The Sea Ranch was designed to respond to – and live in harmony with – the natural elements. The history of The Sea Ranch dates back to long before the project’s inception, where this stretch of coastline was long, wild and untouched due to its challenging elements, only seasonally visited by the native Pomo people who gathered shellfish and kelp from the shoreline. In the late 1800s, early settlers stayed for the timber harvest and eventually developed a sheep ranch.
In 1964, when Oceanic Properties, Inc. decided to build a new town, Al Boeke, architect and Vice President for Community Planning, was sent to California from his Hawaiian headquarters to find the right site. Boeke fell in love with the barren and grand Rancho Del Mar owned by Ed Ohlson and his family. He recommended Oceanic purchase the entire ranch property.
To give tangible, visible form to the principle of harmony between inhabitants and nature, Boeke assembled a stellar group of architects and design professionals. Lawrence Halprin, landscape architect, studied the topography, weather and vegetation that inspired the original master plan. His vision was based largely on the historical and ecological community.
The iconic Sea Ranch Lodge is one of the oldest buildings at The Sea Ranch. It was designed to serve a central role as a cultural hub for the community, housing a post office, land sales office, and information center for new visitors. After serving its initial purpose, it was expanded into a hotel, and, through the changing of hands over the years, it eventually lost its original soul.
The first recorded visitors to this land now known as The Sea Ranch were the Pomo Indians, who were hunters and fishermen. They made seasonal trips to the coast to gather kelp and shellfish. Settlement proceeded slowly. Access by land and sea was difficult, and navigation was hazardous. In 1846, Ernest Rufus, a naturalized Mexican citizen, received a land grant of five Spanish leagues, stretching south from the Gualala River to Ocean Cove. Called the "Rancho de Hermann" and later simply German Rancho, it was one of the last Mexican land grants because California broke away from Mexico three months later.
The previous year, Rufus had invited another German, Frederick Hugel, to the land he had selected. Hugel built a cabin on the hill above the present Equestrian Facility, fenced in grassland, and built a warehouse near the bluff from which he planned to ship and receive cargo. He raised cattle and horses, and planted fruit trees, potatoes, green peas, and other vegetables. German immigrants William Benitz and Charles Meyer Farming continued farming after Hugel. In 1855, William Bihler and Charles Wagner bought the northern 2 1/2 leagues of the rancho and imported livestock to improve the local stock. By 1857, Bihler had bought out his partner.
Adam Knipp and Bihler’s nephew, Christian Stengel, who had sailed to California in 1858, managed Bihler’s livestock operation. Beginning in the 1860s, they gradually bought the 3,220-acre ranch from Bihler. Between 1872 and 1882, Robert Rutherford bought a 985-acre section south of the Gualala River from Bihler and 13 years later lost it to bank foreclosure.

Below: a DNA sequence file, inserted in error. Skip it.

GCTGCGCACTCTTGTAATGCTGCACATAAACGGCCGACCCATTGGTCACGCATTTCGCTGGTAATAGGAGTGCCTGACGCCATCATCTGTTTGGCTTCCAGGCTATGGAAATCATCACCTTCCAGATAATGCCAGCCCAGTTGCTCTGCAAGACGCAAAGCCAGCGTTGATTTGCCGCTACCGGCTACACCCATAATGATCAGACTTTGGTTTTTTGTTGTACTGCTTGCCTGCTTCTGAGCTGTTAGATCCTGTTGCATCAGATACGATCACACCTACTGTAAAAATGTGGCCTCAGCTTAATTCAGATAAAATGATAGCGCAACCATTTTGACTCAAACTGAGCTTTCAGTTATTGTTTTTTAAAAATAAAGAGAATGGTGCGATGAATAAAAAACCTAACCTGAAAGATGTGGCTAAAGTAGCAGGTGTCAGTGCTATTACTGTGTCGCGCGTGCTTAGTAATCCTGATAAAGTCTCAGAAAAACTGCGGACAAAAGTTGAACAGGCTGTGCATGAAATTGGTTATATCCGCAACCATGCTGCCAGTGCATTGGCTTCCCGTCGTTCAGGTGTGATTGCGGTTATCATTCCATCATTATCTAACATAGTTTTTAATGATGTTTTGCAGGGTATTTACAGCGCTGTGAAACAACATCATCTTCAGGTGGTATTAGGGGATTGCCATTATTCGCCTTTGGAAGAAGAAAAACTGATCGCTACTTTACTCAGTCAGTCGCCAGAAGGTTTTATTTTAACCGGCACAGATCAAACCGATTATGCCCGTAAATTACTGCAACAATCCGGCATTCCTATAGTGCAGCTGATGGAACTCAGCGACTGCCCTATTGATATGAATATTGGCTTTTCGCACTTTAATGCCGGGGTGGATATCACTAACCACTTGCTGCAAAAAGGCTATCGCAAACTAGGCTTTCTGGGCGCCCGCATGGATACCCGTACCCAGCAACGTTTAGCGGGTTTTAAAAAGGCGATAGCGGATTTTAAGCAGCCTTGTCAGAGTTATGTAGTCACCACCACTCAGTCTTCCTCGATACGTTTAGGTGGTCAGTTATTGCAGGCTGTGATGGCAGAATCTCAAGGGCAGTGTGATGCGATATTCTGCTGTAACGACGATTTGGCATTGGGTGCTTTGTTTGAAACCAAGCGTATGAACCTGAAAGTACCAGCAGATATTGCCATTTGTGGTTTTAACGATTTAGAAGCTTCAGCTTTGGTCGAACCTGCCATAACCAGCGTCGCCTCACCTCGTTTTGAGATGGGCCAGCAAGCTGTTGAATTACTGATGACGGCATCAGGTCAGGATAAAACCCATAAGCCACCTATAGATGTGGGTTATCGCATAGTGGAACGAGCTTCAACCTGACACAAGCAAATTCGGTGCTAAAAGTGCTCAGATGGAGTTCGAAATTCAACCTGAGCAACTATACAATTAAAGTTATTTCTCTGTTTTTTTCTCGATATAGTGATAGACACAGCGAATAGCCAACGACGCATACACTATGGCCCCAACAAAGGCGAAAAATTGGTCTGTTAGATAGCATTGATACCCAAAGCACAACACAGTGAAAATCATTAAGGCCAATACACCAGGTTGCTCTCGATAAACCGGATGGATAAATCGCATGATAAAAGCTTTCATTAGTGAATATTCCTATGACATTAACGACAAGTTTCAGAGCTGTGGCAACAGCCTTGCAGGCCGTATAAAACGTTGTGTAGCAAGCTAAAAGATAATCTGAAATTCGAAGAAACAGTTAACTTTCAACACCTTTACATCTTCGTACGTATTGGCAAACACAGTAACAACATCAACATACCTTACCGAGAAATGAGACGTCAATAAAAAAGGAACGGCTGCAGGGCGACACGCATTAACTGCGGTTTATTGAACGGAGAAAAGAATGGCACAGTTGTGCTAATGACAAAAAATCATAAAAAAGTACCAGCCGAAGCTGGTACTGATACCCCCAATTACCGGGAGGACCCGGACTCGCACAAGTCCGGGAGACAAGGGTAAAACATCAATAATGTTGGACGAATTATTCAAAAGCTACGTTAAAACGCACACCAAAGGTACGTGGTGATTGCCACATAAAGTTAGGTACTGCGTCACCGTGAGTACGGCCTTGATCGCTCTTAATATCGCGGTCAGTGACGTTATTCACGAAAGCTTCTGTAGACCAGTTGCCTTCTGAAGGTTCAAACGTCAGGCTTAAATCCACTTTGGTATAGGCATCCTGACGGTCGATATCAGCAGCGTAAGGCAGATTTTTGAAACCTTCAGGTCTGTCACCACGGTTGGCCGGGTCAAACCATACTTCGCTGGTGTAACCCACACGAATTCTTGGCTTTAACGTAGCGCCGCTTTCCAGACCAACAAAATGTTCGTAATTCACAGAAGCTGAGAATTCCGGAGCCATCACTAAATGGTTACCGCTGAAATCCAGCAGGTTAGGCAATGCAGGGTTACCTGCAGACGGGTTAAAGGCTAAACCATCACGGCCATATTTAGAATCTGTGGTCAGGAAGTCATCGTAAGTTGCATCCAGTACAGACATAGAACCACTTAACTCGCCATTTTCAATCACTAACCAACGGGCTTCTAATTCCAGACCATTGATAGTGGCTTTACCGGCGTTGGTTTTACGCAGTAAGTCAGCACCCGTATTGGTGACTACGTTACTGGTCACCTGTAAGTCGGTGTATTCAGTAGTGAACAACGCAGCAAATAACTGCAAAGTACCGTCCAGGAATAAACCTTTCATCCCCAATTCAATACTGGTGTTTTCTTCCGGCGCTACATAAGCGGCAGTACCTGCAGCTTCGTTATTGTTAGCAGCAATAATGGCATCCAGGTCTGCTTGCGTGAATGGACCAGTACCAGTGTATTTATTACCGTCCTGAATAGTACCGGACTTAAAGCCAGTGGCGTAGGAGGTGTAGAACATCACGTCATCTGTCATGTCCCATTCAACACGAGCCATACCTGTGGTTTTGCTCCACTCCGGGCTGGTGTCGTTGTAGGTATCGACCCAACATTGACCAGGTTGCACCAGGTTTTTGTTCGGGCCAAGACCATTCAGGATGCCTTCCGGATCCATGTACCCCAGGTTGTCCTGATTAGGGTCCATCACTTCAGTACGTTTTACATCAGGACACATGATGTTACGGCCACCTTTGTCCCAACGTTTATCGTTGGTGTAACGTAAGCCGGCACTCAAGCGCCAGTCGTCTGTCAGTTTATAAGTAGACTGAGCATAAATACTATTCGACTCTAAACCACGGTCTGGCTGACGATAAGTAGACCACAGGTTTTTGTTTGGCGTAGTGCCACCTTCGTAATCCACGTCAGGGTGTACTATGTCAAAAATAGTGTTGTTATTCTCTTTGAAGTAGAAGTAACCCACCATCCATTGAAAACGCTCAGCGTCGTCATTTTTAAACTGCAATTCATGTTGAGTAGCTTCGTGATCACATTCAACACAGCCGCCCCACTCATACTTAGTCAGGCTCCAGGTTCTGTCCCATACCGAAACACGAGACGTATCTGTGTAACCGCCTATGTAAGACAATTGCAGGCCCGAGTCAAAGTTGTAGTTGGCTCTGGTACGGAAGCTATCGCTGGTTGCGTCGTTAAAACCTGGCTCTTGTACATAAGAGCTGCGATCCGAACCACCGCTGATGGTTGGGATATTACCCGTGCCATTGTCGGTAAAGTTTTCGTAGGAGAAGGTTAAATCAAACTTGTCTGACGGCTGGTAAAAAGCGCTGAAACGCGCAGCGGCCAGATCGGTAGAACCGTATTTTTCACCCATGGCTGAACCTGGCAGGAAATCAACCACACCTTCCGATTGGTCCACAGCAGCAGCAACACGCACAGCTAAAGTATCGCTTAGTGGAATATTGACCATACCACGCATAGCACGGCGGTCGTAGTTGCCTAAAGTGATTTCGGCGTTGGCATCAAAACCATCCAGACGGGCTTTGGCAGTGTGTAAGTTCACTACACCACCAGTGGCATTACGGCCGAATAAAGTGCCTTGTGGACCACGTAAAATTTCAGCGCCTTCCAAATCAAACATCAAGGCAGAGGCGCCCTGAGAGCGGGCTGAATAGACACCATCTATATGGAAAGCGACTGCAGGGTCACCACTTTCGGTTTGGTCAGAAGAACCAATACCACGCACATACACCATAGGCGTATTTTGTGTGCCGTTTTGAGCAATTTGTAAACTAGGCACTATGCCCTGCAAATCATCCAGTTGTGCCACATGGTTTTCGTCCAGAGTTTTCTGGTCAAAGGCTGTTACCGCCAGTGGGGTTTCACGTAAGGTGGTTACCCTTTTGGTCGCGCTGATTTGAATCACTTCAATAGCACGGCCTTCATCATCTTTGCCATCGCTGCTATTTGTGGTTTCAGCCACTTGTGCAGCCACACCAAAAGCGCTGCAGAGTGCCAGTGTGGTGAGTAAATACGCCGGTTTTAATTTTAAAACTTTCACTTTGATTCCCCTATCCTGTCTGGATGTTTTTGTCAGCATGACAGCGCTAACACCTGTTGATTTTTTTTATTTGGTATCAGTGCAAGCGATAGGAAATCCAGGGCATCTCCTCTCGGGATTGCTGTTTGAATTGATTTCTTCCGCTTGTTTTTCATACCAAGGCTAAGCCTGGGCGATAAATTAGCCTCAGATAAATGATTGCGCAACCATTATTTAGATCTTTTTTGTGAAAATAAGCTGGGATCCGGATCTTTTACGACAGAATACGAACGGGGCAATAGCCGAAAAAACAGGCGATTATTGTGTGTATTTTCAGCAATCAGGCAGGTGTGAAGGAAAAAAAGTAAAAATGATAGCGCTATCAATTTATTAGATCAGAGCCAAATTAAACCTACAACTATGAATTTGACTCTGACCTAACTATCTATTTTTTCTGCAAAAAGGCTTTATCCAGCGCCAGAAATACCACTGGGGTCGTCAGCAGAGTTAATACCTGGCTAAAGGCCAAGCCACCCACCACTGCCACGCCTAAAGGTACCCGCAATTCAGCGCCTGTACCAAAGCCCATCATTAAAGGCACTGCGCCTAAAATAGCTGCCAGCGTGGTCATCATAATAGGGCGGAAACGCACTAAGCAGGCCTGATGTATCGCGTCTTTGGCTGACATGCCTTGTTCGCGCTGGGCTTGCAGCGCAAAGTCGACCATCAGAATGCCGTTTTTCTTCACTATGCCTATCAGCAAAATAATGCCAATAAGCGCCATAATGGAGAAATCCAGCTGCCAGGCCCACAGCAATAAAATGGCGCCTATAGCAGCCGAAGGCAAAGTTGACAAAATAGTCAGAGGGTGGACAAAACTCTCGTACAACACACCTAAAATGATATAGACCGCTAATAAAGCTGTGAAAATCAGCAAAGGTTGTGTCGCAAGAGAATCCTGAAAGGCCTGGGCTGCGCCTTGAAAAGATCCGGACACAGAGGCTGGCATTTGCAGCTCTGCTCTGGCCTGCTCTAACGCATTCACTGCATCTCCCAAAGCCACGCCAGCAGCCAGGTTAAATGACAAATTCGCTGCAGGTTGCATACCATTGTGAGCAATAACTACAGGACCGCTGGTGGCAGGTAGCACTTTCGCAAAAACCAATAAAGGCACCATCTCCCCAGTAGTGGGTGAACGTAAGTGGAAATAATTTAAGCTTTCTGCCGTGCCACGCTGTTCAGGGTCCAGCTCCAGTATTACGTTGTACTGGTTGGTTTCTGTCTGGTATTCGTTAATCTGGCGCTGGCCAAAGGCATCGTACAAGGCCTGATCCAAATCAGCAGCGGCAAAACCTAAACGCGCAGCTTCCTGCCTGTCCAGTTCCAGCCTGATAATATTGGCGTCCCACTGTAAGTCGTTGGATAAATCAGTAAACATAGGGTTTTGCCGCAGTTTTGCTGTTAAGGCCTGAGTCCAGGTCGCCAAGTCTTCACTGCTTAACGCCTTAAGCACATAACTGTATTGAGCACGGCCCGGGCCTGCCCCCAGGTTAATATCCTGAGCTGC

The Knipp-Stengel operation flourished. In the early 1880s, the partners built the landmark Sea Ranch barn that is now in the National Register of Historical Buildings. In 1903, Knipp and Stengel began selling off their land to Bender Brothers Mill and Lumber Co., which also acquired the Rutherford ranch.
The Bender Brothers built the Del Mar Mill on Del Mar Point (which burned in 1910), and a store, saloon, warehouse, and the Del Mar School along the existing county road. The school still stands at the southwest corner of Leeward and Deer Trail.
Starting in 1910, Walter P. Frick bought fragments of the ranch and unified them as the Del Mar Ranch. Ranching continued under Frick’s ownership; however, he never lived at the ranch full time but maintained a summer cottage on the site of the present Del Mar Community Center. He leased the ranch to a group of Russian immigrants. It was Frick who had the hedgerows planted as windbreaks, beginning in 1916, and who replaced the cattle with sheep.
Frick died in 1937, and the ranch and sheep were auctioned off in 1941 for back taxes. Margaret Ohlson and her four sons purchased both for $125,000, and the Ohlson family held it for 23 years. The Ed Ohlson house (which is part of the Del Mar Community Center) and the former home of brother Elmer Ohlson (which is near the Knipp-Stengel barn) were built during the 1950s.
For prototype buildings at The Sea Ranch, Oceanic hired the architectural firm of Moore, Lyndon, Turnbull and Whitaker to design Condominium One along the bluffs and architect Joseph Esherick to design a cluster of houses nestled in a hedgerow. In 1964, the original designers evolved a concept of dynamic conservation of ‘living lightly on the land’ which starts with respect for nature. Each landscape element should be recognized and nurtured, reinforcing natural forms and scale. The specific site provides the identity, establishing a ‘territorial partnership’ with any structure placed within it, not upon it. Building materials should be drawn from nature: rough and simple.